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Oklahoma lawmakers push to load school lunch trays with produce from local farms

Cooking for Kids school lunch enrichment program in Lomega Oklahoma. participating schools are working with OSU nutrition experts, local chefs, and producers to improve the taste, appearance, quality and nutritional value of food served in school lunch programs across the state.
Todd Johnson
OSU Agricultural Communication Services
Sen. Jessica Garvin, proposed Senate Bill 1473, a measure that would offer grant money to farmers who sell their produce to their local school districts.

Sen. Jessica Garvin’s Senate Bill 1473 would provide grants to help farmers grow more fresh produce, and encourage local school districts to buy it from them.

“As we know, there is so much data that shows that students are hungry in Oklahoma,” Garvin said. “The best way for us to help improve their educational outcomes is to invest in school meals.”

Garvin’s bill passed through the Senate Agriculture and Rural Affairs committee with a 10-1 vote and can now be heard on the Senate floor.

Because of a procedural move, the bill will need to come back to the House after going through the Senate. That also means it could fundamentally change. Garvin’s colleagues expressed concerns about the cost to the state for implementing the program and potential overlap with already existing programs that connect farmers to schools.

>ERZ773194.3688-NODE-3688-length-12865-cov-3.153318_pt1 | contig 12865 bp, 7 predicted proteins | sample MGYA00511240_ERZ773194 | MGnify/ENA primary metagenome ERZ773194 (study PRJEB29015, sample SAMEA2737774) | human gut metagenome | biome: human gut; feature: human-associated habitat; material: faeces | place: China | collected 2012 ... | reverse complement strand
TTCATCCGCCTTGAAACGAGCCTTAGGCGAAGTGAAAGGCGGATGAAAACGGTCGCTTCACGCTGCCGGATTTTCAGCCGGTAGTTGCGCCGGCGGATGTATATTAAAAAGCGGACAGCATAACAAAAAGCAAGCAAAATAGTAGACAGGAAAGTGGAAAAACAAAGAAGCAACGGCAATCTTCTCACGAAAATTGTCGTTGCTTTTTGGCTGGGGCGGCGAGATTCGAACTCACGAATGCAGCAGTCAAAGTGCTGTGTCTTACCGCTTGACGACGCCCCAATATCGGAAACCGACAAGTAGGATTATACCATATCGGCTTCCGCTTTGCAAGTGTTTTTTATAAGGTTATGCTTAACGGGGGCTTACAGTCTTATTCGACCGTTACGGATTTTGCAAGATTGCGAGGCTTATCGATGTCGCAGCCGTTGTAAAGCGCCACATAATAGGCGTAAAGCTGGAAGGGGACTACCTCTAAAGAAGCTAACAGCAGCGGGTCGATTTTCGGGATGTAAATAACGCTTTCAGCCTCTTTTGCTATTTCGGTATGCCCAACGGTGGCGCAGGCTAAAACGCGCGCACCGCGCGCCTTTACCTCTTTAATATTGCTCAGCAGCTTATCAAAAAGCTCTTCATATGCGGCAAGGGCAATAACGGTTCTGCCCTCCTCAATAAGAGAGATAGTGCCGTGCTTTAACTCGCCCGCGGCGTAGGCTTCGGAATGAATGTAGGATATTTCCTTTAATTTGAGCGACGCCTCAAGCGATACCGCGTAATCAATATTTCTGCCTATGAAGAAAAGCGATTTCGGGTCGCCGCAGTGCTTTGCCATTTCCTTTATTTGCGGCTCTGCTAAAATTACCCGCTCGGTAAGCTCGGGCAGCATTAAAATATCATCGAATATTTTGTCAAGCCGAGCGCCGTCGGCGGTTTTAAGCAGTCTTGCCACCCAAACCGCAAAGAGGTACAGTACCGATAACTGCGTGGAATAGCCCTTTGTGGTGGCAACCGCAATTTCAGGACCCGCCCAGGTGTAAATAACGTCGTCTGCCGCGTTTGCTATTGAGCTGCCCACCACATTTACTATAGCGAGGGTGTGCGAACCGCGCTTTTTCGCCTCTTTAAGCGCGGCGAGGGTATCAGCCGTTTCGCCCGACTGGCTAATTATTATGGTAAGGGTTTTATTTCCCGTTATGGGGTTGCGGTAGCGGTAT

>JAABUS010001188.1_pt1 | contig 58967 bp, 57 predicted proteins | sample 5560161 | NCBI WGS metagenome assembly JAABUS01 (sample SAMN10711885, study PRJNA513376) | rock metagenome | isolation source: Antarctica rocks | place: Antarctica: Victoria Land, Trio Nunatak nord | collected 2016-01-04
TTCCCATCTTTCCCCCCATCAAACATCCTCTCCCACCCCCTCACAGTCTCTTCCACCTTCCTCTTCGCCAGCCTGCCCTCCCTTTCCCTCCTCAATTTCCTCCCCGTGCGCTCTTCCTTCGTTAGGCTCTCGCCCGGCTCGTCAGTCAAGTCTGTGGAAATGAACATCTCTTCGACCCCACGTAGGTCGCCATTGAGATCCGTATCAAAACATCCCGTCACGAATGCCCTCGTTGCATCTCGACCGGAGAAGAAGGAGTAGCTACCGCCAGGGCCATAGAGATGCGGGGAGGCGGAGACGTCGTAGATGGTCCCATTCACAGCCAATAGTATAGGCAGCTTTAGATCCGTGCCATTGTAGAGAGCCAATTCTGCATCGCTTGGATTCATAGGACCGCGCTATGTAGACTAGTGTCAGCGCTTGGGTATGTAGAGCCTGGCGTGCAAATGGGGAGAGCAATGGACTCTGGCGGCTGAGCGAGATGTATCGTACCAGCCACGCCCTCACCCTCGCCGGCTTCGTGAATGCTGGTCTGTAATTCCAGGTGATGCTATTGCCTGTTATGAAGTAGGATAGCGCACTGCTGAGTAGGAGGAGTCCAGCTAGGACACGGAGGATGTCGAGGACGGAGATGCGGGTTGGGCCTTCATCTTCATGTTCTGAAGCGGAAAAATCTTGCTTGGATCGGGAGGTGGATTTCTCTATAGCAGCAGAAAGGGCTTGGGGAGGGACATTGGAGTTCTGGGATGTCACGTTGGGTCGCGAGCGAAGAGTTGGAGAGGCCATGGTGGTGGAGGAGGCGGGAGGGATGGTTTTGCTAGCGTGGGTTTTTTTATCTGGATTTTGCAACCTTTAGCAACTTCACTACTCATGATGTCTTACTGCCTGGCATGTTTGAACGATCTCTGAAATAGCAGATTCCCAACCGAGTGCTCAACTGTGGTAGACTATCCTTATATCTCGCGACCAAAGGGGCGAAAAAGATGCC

She said establishing a robust farm-to-school program requires another bill she filed this session, Senate Bill 1363, to pass the Senate Appropriation Committee.

Together, the Farm to School Act and the Thrive Act, as she calls the bills, would allow the agriculture department to directly assist the most in-need schools and the farmers supplying them.

Garvin’s bills aren’t the only ones aiming to better connect schools and farmers.

A handful of measures, most of which were introduced last session, are working toward that end this year.

House Bill 1840, Rep. Dell Kerbs, R-Shawnee: Transfers the responsibility of school food programs from the state education department to the Department of Agriculture.

The bill is similar to a 2022 bill that Sen. Adam Pugh, R-Edmond, co-authored alongside Kerbs. Pugh said that while he hasn’t yet seen the bill his colleague authored this session, he supports the move.

He said the goal of his proposal two years ago was to streamline the administration of school lunch programs by putting them under the purview of the state agency tasked with feeding Oklahomans. Kerbs' bill this year carries much of the same language.

Concerns about this bill also include worries about its cost and implementation, which would include transferring about 30 employees from one agency to another.

Lawmakers are also considering an expansion of ways to teach students about where their food comes from, too.

House Bill 2258, Rep. Danny Sterling, R-Tecumseh, allows students to choose to take agriculture classes instead of fine arts and still meet curriculum requirements.

House Bill 2321, Rep. Kyle Hilbert, R-Bristow, and Senate Bill 991, Sen. Grant Green: Both bills expand the age and grade level of students who can be taught agricultural topics in schools.

Pugh is chair of the Senate Education Committee. He said he can get behind lawmakers supporting their local economies while addressing the needs of the state’s educational system and workforce.

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Lionel Ramos covers state government at KOSU. He joined the station in January 2024.
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